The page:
Kate (kate_nepveu) wrote,
Kate
kate_nepveu

LotR re-read: FotR I.3, "Three is Company"

My sinuses are giving me trouble, again, so I'm not in the most charitable mood; but regardless, I'm not finding this chapter very interesting. I'll just start talking and see what I can find.

What Happens: Around the end of April, Gandalf tells Frodo he should leave soon. Frodo suggests by September 22, his and Bilbo's birthday; Gandalf reluctantly agrees, and suggests that he head for Rivendell. At the end of June, Gandalf leaves to look into some worrying news, and says he'll be back by the birthday/farewell party; he thinks he'll be needed on the road.

Frodo sells Bag End to the Sackville-Bagginses, and arranges to move to Buckland. Gandalf doesn't show for the party, and Frodo sets off without him and with Pippin and Sam (Merry and Fatty Bolger having gone on ahead). As Frodo is leaving, a sinister black rider, Man-sized, asks the Gaffer next-door where Frodo's gone; the Gaffer thinks that they've already left and says so. The (or a) black rider comes along the road the next day, and seems to sniff after the hidden hobbits; Frodo feels an urge to put on the Ring but does not.

That night, a black rider comes near their camp, but retreats when Elves are heard singing nearby. The Elves, upon hearing of the black riders, take the hobbits to their lodgings for the night. Their leader, Gildor, is concerned that Gandalf is late, and earnestly counsels Frodo to flee the deadly Black Riders, who are servants of the Enemy. After this conversation, Frodo falls asleep.

Comments

Logistics first. I understand why Frodo was reluctant to leave the Shire right away, I do—I procrastinate even when life-changing events aren't at stake, after all. But I like to be practical, and if someone told me that evil was searching for me in a particular place and was coming ever closer to finding that plce, I hope I would overcome my reluctance and leave the place that evil was searching for as soon as possible. Yes, even if Gandalf claimed to be okay with my delay.

I do give Frodo credit for not waiting for Gandalf, however.

* * * *

I note that this chapter also has a inn scene after the opening scene, though this one is at a further remove, not at one inn and not with named participants other than Frodo:

One summer's evening an astonishing piece of news reached the Ivy Bush and Green Dragon. Giants and other portents on the borders of the Shire were forgotten for more important matters: Mr. Frodo was selling Bag End, indeed he had already sold it — to the Sackville-Bagginses!

I presume this pattern will be broken with the next chapter, when the hobbits are still on the road.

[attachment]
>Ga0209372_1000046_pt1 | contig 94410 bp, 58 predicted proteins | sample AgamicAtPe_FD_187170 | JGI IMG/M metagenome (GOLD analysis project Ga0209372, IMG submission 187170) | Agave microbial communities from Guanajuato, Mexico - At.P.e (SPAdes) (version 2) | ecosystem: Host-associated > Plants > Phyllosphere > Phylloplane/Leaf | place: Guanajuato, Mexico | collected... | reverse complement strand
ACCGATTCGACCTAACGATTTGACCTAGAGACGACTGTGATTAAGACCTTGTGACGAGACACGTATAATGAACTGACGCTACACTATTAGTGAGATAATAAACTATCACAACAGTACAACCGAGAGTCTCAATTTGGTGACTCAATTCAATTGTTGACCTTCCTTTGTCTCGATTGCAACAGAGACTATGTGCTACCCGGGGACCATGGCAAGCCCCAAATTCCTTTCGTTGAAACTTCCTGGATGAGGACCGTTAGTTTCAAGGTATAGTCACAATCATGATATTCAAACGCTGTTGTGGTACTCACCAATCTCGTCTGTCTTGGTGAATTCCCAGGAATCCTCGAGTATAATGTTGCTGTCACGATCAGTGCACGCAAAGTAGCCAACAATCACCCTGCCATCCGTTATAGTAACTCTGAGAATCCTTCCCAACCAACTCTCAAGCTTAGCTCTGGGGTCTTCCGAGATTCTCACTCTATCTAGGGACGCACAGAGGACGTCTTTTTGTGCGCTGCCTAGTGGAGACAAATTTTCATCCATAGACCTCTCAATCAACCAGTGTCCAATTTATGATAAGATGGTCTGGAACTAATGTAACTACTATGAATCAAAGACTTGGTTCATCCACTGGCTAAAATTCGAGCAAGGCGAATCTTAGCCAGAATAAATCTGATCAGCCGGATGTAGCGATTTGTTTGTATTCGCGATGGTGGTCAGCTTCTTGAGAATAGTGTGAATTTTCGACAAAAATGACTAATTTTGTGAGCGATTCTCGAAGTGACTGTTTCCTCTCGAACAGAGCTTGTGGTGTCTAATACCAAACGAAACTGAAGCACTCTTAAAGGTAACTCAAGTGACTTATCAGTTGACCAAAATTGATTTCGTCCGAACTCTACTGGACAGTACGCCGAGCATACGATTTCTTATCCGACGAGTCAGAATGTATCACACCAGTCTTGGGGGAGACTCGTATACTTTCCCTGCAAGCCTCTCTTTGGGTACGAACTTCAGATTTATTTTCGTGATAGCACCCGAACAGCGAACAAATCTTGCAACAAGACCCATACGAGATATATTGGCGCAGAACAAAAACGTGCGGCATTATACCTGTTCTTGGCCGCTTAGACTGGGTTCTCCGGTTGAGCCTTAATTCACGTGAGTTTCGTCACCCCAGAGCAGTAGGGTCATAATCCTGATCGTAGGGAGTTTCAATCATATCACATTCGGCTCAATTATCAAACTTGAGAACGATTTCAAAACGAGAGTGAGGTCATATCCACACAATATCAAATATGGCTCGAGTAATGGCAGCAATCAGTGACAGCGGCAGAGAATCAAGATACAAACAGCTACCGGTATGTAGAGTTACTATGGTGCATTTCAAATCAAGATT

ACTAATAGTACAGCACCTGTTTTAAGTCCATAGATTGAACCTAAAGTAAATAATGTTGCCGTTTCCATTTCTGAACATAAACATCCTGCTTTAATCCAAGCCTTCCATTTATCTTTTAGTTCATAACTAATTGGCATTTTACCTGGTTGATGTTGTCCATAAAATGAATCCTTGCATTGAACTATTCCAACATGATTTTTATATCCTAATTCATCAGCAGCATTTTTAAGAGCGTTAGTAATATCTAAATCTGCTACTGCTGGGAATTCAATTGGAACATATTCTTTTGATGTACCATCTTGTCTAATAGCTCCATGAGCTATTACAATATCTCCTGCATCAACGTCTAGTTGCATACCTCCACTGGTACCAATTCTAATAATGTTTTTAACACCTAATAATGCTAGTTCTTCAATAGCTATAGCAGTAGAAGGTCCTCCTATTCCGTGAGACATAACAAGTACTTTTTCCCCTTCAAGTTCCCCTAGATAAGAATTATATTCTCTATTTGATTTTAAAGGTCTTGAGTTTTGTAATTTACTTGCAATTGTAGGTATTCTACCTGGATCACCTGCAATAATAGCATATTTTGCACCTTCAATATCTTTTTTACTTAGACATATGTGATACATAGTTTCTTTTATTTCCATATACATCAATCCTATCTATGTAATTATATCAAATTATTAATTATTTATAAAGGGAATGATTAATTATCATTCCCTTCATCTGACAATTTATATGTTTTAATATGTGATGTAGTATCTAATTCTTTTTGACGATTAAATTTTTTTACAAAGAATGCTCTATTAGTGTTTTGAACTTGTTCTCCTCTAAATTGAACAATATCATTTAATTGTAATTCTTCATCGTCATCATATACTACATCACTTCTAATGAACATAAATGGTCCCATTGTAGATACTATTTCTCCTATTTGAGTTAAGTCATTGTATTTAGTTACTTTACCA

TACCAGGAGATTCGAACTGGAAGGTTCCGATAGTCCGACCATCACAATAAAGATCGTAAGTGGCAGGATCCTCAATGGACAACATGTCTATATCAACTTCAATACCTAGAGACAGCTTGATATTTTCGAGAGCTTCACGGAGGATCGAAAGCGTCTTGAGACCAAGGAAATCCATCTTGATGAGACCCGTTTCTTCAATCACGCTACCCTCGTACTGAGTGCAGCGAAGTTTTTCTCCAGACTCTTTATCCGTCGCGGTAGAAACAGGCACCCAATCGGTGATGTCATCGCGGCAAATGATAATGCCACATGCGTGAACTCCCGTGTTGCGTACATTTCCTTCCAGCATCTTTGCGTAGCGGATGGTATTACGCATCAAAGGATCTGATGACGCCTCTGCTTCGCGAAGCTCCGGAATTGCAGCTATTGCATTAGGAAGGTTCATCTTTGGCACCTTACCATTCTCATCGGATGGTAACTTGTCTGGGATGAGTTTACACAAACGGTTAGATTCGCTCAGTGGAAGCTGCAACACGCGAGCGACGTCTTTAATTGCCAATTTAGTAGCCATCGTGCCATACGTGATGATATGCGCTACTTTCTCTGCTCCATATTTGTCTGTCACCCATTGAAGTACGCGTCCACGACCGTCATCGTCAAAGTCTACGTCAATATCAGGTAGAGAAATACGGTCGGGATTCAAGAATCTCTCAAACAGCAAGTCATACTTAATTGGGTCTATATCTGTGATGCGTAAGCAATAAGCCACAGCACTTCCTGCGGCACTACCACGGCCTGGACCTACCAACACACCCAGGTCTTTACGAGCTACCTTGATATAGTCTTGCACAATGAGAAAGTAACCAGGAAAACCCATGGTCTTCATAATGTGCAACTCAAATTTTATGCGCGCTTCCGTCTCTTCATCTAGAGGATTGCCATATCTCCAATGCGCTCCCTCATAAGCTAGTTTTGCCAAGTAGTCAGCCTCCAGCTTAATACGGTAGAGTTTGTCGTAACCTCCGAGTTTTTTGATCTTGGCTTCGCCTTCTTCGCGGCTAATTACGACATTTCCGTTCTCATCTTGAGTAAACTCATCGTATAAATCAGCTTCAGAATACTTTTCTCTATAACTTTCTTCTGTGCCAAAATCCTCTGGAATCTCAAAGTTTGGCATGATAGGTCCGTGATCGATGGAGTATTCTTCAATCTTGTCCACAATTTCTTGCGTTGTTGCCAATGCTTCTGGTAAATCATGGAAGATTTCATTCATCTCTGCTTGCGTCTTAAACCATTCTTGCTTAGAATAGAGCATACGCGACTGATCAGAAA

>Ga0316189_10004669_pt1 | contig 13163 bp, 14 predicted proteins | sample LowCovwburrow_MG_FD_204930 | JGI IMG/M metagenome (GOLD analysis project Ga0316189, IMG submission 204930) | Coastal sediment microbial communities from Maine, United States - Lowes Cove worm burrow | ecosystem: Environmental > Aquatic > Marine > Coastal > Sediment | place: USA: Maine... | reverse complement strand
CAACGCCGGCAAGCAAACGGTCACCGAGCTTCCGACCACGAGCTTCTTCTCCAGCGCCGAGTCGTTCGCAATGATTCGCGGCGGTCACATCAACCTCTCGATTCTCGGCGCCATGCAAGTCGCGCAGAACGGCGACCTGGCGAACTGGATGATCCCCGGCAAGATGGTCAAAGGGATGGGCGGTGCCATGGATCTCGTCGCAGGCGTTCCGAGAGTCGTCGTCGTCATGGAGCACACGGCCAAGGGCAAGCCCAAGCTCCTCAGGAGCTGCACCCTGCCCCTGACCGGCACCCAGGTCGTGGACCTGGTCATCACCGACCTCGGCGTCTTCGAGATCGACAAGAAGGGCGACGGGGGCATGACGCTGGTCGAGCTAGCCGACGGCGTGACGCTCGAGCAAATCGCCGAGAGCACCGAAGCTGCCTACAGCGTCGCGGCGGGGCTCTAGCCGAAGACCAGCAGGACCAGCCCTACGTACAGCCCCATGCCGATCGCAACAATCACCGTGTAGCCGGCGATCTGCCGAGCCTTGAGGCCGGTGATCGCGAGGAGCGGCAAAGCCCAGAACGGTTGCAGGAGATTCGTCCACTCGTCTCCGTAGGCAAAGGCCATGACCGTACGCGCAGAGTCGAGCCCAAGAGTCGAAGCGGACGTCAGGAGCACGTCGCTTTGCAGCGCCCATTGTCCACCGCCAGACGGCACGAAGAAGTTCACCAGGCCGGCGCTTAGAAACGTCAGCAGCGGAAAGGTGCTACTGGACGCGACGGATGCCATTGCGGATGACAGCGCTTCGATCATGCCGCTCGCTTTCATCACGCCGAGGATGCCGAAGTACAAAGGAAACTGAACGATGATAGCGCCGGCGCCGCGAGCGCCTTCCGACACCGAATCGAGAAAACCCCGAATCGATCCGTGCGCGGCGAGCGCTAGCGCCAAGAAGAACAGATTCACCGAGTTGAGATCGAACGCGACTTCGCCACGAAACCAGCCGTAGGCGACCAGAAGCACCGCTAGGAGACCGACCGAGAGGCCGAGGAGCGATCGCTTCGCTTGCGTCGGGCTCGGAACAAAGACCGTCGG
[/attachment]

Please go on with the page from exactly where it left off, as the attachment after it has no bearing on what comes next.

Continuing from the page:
* * * *

Even before the black rider questions the Gaffer, the journey is ominous through Gandalf's mysterious absence and the melancholy of leaving a beloved home. Perhaps it's familiarity that makes the black rider not very scary to me when talking to the Gaffer, or perhaps it's that the rider isn't that scary yet.

There's an interpretive narrative intrusion here:

He had half a mind to go and ask the Gaffer who the inquirer was; but he thought better (or worse) of it, and turned and walked quickly back to Bag End.

(Emphasis added.) I'm not sure I think that intrusion was necessary.

Later on, there's a much-remarked-on POV shift with bonus narrative intrusion:

A few creatures came and looked at them when the fire had died away. A fox passing through the wood on business of his own stopped several minutes and sniffed.

"Hobbits!" he thought. "Well, what next? I have heard of strange doings in this land, but I have seldom heard of a hobbit sleeping out of doors under a tree. Three of them! There's something mighty queer behind this." He was quite right, but he never found out any more about it.

This is the first indication in LotR proper that animals in Middle-earth are (or may be) sentient. Whether that's enough to justify its inclusion, I'm also not sure.

* * * *

More echoes of the past: Sam is said to look like a dwarf as they prepare to leave Bag End.

* * * *

Reading this closely makes me appreciate the descriptions of the landscape, which provide a good deal of atmosphere that reinforces the story's tone: for instance, safety as they make camp the first night ("deep resin-scented darkness of the trees"), or waking up into the unknown the next morning ("Away eastward the sun was rising red out of the mists that lay thick on the world. Touched with gold and red the autumn trees seemed to be sailing rootless in a shadowy sea.").